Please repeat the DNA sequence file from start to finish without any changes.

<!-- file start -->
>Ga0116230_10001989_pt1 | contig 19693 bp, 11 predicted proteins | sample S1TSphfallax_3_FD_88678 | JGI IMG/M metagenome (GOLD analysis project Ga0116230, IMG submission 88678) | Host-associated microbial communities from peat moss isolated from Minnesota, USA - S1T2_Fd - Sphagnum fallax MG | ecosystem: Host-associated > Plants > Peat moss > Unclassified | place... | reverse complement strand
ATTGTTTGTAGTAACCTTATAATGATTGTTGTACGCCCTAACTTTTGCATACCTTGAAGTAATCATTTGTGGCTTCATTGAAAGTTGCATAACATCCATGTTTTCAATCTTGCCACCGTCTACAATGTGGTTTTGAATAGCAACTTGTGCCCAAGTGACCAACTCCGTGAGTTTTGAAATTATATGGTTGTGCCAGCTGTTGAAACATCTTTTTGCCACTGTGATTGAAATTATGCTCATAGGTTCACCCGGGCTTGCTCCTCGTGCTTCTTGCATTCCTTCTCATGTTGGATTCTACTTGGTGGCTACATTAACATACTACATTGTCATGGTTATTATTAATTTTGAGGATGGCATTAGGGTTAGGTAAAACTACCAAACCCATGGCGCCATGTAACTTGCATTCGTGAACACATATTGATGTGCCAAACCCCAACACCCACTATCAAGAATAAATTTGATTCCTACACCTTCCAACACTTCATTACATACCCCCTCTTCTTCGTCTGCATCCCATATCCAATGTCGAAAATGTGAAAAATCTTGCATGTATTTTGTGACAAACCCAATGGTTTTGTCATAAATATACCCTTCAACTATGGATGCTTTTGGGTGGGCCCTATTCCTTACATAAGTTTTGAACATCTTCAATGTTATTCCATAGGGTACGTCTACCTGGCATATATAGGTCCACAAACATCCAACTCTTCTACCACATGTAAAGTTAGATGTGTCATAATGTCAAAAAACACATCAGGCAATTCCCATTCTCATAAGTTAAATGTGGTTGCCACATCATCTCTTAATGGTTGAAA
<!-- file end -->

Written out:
>Ga0116230_10001989_pt1 | contig 19693 bp, 11 predicted proteins | sample S1TSphfallax_3_FD_88678 | JGI IMG/M metagenome (GOLD analysis project Ga0116230, IMG submission 88678) | Host-associated microbial communities from peat moss isolated from Minnesota, USA - S1T2_Fd - Sphagnum fallax MG | ecosystem: Host-associated > Plants > Peat moss > Unclassified | place... | reverse complement strand
ATTGTTTGTAGTAACCTTATAATGATTGTTGTACGCCCTAACTTTTGCATACCTTGAAGTAATCATTTGTGGCTTCATTGAAAGTTGCATAACATCCATGTTTTCAATCTTGCCACCGTCTACAATGTGGTTTTGAATAGCAACTTGTGCCCAAGTGACCAACTCCGTGAGTTTTGAAATTATATGGTTGTGCCAGCTGTTGAAACATCTTTTTGCCACTGTGATTGAAATTATGCTCATAGGTTCACCCGGGCTTGCTCCTCGTGCTTCTTGCATTCCTTCTCATGTTGGATTCTACTTGGTGGCTACATTAACATACTACATTGTCATGGTTATTATTAATTTTGAGGATGGCATTAGGGTTAGGTAAAACTACCAAACCCATGGCGCCATGTAACTTGCATTCGTGAACACATATTGATGTGCCAAACCCCAACACCCACTATCAAGAATAAATTTGATTCCTACACCTTCCAACACTTCATTACATACCCCCTCTTCTTCGTCTGCATCCCATATCCAATGTCGAAAATGTGAAAAATCTTGCATGTATTTTGTGACAAACCCAATGGTTTTGTCATAAATATACCCTTCAACTATGGATGCTTTTGGGTGGGCCCTATTCCTTACATAAGTTTTGAACATCTTCAATGTTATTCCATAGGGTACGTCTACCTGGCATATATAGGTCCACAAACATCCAACTCTTCTACCACATGTAAAGTTAGATGTGTCATAATGTCAAAAAACACATCAGGCAATTCCCATTCTCATAAGTTAAATGTGGTTGCCACATCATCTCTTAATGGTTGAAA